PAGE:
The Salina Journal from Salina, Kansas on October 4, 1997 · Page 7
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The Salina Journal from Salina, Kansas · Page 7

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Salina, Kansas
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Saturday, October 4, 1997
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Page 7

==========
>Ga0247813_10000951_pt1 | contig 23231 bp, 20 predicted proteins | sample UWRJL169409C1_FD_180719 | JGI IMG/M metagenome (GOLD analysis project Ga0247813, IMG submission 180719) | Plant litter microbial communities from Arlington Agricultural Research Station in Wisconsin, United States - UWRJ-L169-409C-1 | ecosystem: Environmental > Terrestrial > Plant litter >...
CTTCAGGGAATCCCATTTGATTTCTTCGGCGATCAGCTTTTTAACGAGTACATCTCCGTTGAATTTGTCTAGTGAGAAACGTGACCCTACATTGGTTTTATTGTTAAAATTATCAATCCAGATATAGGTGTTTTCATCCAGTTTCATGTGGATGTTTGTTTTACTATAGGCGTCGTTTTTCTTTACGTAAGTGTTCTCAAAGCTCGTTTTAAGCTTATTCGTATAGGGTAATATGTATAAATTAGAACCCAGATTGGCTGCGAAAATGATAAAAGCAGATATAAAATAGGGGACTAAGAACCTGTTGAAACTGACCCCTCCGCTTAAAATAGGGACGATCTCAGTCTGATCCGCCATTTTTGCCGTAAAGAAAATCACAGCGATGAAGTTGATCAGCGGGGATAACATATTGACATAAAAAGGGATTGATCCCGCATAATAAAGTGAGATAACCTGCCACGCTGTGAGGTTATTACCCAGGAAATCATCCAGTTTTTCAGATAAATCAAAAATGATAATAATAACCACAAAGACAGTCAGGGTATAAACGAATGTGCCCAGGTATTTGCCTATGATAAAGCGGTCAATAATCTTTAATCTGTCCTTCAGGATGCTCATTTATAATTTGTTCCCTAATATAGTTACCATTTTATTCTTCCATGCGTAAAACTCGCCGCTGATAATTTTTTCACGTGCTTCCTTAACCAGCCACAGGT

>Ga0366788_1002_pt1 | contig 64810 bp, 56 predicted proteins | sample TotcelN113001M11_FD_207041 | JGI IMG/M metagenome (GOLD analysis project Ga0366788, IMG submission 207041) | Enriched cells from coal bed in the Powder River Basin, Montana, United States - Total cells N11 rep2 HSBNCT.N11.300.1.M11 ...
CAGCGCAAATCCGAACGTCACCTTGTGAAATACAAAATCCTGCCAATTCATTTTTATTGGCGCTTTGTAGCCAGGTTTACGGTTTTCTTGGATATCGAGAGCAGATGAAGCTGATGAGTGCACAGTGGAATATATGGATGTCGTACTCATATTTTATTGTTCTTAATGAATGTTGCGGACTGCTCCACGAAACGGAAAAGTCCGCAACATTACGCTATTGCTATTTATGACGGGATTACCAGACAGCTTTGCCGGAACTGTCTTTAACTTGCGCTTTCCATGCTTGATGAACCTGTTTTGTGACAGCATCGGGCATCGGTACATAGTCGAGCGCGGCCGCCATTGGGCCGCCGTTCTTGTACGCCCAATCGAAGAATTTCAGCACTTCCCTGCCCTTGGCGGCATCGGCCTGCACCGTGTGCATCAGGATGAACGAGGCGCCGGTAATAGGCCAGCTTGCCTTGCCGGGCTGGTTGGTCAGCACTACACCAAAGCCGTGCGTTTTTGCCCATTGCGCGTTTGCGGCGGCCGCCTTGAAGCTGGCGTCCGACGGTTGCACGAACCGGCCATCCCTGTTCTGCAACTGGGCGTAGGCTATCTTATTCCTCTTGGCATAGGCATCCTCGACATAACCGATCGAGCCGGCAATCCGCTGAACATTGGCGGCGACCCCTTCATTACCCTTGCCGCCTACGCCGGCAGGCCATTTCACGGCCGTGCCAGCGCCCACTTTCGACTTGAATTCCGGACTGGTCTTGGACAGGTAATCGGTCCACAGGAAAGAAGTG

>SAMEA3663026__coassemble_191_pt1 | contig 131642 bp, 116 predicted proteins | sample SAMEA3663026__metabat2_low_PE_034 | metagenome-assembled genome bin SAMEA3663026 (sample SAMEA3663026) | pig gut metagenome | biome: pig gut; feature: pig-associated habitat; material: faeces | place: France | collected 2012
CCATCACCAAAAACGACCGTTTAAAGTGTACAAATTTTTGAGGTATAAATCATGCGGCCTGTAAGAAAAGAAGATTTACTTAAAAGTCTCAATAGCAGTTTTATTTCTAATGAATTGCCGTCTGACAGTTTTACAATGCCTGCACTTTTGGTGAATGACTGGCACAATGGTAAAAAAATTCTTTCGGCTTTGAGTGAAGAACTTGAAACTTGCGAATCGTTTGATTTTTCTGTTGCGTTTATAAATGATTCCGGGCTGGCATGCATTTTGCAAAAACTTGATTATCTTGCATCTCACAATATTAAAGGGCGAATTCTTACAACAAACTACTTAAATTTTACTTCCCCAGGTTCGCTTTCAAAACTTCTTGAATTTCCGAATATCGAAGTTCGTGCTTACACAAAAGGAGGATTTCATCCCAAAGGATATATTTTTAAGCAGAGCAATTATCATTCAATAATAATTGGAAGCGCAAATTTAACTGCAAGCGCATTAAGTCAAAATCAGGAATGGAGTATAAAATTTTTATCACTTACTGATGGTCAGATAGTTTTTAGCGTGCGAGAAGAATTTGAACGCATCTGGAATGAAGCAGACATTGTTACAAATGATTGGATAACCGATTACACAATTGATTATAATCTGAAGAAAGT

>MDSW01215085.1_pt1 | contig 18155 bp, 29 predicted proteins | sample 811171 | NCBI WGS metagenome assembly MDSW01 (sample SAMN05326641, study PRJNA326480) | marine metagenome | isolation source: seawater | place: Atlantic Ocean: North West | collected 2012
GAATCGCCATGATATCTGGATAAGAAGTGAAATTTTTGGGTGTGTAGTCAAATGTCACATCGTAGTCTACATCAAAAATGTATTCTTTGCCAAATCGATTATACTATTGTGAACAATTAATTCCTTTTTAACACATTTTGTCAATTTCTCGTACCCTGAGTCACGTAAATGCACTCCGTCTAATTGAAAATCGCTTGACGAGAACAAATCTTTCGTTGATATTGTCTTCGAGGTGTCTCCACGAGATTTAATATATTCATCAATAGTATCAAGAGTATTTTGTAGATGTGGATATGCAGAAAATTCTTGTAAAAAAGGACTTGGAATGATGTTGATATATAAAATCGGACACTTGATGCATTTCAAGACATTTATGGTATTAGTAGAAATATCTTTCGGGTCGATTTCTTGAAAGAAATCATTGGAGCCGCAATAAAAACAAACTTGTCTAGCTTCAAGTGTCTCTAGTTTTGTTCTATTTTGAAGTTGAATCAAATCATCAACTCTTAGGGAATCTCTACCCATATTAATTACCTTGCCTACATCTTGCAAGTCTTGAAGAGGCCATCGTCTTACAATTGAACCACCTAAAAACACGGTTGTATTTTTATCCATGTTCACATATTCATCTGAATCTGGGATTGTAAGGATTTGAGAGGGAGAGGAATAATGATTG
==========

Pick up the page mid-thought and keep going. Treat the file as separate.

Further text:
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THE SALINA JOURNAL NATION SATURDAY, OCTOBER 4, 1997 A7 **, ACHIEVEMENTS Idiots' aim for highest points in all 50 states By SUSANNA LOOP Tlie Associated Press ARCADIA, Mo. — The gray granite boulder that marks the highest point of Missouri looks pretty much like any other boulder in the leafy green Ozarks forest. It's a foot or two high and a couple of feet across, with a flat top that makes a good setting for visitors to pose for photographic proof of their achievement. In fact, the boulder looks so commonplace that visitors may suspect that a couple of nearby rocks are really higher. But a sign declares that yes, this particular rock is the highest point in Missouri. Jack Longacre has taken the short walk to stand on the boulder dozens of times. And every time, he dutifully records his name and the date in a red plastic binder that marks the spot. Leafing back through the pages, he recognizes a couple of familiar names. They are members of the Highpointers Club, which he started 10 years ago as a way to connect folks like him who enjoy the challenge of "bagging" the high points of all 50 states. Longacre started the club after noticing from registry listings that other people were on the same mission he was. "I thought, 'My God, there's other idiots out there,' " Longacre said. Teased by the thought, Longacre wrote Outside magazine about his hobby. The magazine published a brief item about him in October 1986, and the Highpointers Club was born. Since then, it has taken on a life of its own, claiming most of Longacre's spare time and a room in his home, just a 2.5- mile hike from the Missouri high point. A trucker during the week, Longacre spends much of his weekends keeping up with the 1,300 club members — answering mail, writing the quarterly newsletter, keeping member records straight. Fifty-five of the club's members have logged all 50 states' high points, and 110 have logged 48. But many members are happy with the 40 or so high points that, like Missouri's, are relatively easy to reach. Missouri's high point, on Taum Sauk Mountain in Iron County, is the nation's 41st highest point with an elevation of 1,772 feet. A paved path the length of a city block leads from a parking lot to the boulder. Bagging "peaks" like Taum Sauk and most other high points (certified by the U.S. Geological Society) isn't strenuous. Not much planning or physical fitness is required But about 10 peaks, including Alaska's Denali (also known as Mount McKinley), demand expert Alpine climbing skills as well as ice-axes and other specialized equipment. The Associated Press Jack Longacre stands atop Taum Sauk Mountain near Arcadia — the highest point in the state of Missouri. Longacre is president of a club whose members strive to visit the highest spot in each of the 50 states. The club is open to anyone who wants to join. Just to reach the high points of the 48 contiguous states requires at least 15,000 miles of travel. An average Highpointer spends between six and 10 years of vacation time on the climbs. It took Longacre four years. And it can be costly, although how costly depends on how one likes to travel. Longacre prefers camping or sleeping in the back of his pickup truck. His ascent of Denali — the highest and most technically challenging high point in the United States — cost $3,000. Club members come from all 50 states and as far away as Germany. They are all ages. For many, high-pointing is a family affair. Dennis Stewart, a high school teacher fronrHig- ginsville, Mo., said high-pointing was a chance for him to bond with his'children as they were growing up. They are teen-agers now, and their interest in doing things with Dad has flagged. "But I think they may pick it up again when they get older," Stewart said. Stewart has twice completed the high points of the 48 contiguous states and is six climbs away from doing it a third time. He said being a Highpointer keeps him on top of news about the high points and makes him a part of a unique camaraderie. The group's conventions, he says, are like family reunions. "It's so much fun to get to- gether with people that are so driven and so goal-oriented," he said. But Longacre is ready to scale back a bit. The club's responsibilities keep him from the adventures he enjoys so much. At the club's convention this summer in Colorado, members presented him a crystal plaque thanking him for 10 years of outstanding leadership. Longacre keeps the award displayed on a bookshelf. .A small, framed handwritten note hangs nearby: "Life — use it or lose it." "That's my motto," Longacre said. "Life. Use it or lose it. But don't abuse it. I can't imagine anybody getting any higher than I do." The highlights and low points Here is Jack Longacre's list of the best and worst of America's high points: • HIGHEST-MOST TECHNICALLY DIFFICULT: Mount McKinley (also known as Denali), Alaska (20,320 feet). It's a high- altitude Alpine climb demanding expert skills and equipment. "But any high point can be as hard as you make it." • LOWEST: Britton Hill, Fla. (345 feet). • MOST BEAUTIFUL: Gannett Peak, Wyo. (13,804 feet). "It's an open, eerie area with trees here and there and little bitty lakes." • UGLIEST: Black Mountain, Ky. (4,145 feet). Two inches of crushed beer bottles and other trash cover a concrete slab below a view tower. "But we're working on that. Some members are cleaning it up." • MOST DANGEROUS: Ebright Azimuth, Del. (448 feet) It's in the middle of a road. • TRICKIEST TO GET TO: Jerimoth Hill, R.I. (812 feet). A man living near the high point refuses to allow people to cross his land. Instead, an alternate round-about route must be taken. The club accepts standing by a sign by the road as an ascent. "But most members are like me, and that's just not good enough." JACK LONGACRE f Search ends for missing pilot y The Associated Press [ VIRGINIA BEACH. Va. — A ?earch was suspended Friday for a missing Navy pilot who ejected from an F-14 fighter with a crewman before his jet crashed into the Atlantic. • Lt. Cindr. Logan A. Allen III, 33, Virginia Beach, disappeared after he and a crew member ejected Thursday afternoon during a training exercise about 50 miles off the North Carolina coast. The crew member, Cmdr. Craig Roll, 39, Virginia Beach, was rescued uninjured within an hour. Although pilots said they saw two open parachutes descending to the sea, Allen could not be found despite an intense search that included several ships and aircraft. The cause of the crash has not been determined. Doori • Wlndowi • Storm Doen Financing; Available Wayne Weftel, Owner Doug Wetzel. (913) 827-5400 Carl Strecker. (913) 827-5050 When you tn/nk of Windows think ofWayne. BUS WRECK New Mexico woman, child die when run over by school bus By The Associated Press ALBUQUERQUE, N.M. — An elementary school bus backed up into three people outside a school Friday, killing a woman and a student and injuring another woman. The bus trapped two of the victims for up to 20 minutes outside the Marie M. Hughes School on Albuquerque's west side, said schools spokesman Rick Murray. "Somehow the bus ended up on the curb," he said. "Somehow it backed up. Whether it was bus malfunction or driver error, we just don't know yet." A woman Was pinned between the bus and a concrete barrier and the child was pinned underneath the vehicle, Murray said. Firefighters used air bags to lift the bus off the two victims, said Bobby HaJton, a district fire chief. The injured 35-year-old womah was struck by the bus and hospf- talized with a broken leg in satisfactory condition, hospital spokesman Greg Johnston said. 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Friday-(*4:25)-7:10-9:50 Sat.-Sun.-(*1:40-*4:25)-7:10-9:50 Mon.-Thurs.-(*5:10)-7;50 Kevin Spacey Frldeyf 4:15)-7:00-10:00 Sat.-Sun.-{'1:30-'4:15)-7:0(MO:00 Mon.-Thurc.-('S:00)-6:00 | MR. JONES MR. SMITH MEN IN BLACK . Frld8y-('4:45)-7:30-9:30 Sat.-SuM'2:00-'4:45)-7:30-9:30 ' Mon.-ThMf».-('S;30)-7;30 what you wish for. Frlday-f4:35)-7:05-9:15 ^ S«turday-('2:05-'4:35}-7:05-9:l5 Sundsy-C2:05-'4:35)-7:05 | JOHN TRAVOLTA NICOLAS CAGE FACE/OFF m Frld»yf4:15)-7:15-10:15 S«turdsy-(M:15-M:15F:15-10:15 I Sundayfltimiis^iis I Mon:-Thur».-C5:10)-7:50 THE GAME MICHAEL DOUGLAS • ft-idayf4:15)-7:00-10:00 Sat.-Sun.-('1:30-'4:15)-7:00-10:00 Mon.-Thuf8.-C5:00)-8:00 G.I.JANE IDEMI MOORE Friday-C4:35)-7:20-9:40 ^ Sat.-Sun.-('1 :SO-'4:35)-7:20-9:40 Mon..'Hie».-C5:201.7;40 _ VANESSA L. WILLIAMS Friday-('4:30)-7:00-9:20 OE Saturday-<'2:00-'4:30)-7:00-9:20 Sunday-C2:00-'4:30)-7:00 Mon.-Thur8.-('5:10)-7:30 ROBIN WILLIAMS Frlday-C4:30>-7:05-10:00 Saturday-(M :30-'4:30)-7:05-10:00 Sunday-C1:30-'4:30>-7:05 Mon.-Thur».-C5:15)-7:45 SUNSET PLAZA. SUNSET CINEMA 2 - S1.5O ALL SEATS • ALL SHOW '7S PriuK-Uun. Shunt*) 'aYe'for'c'itueni 14Hi " «»»<""• : 8"-'W j,'/ Htanng Iropairsd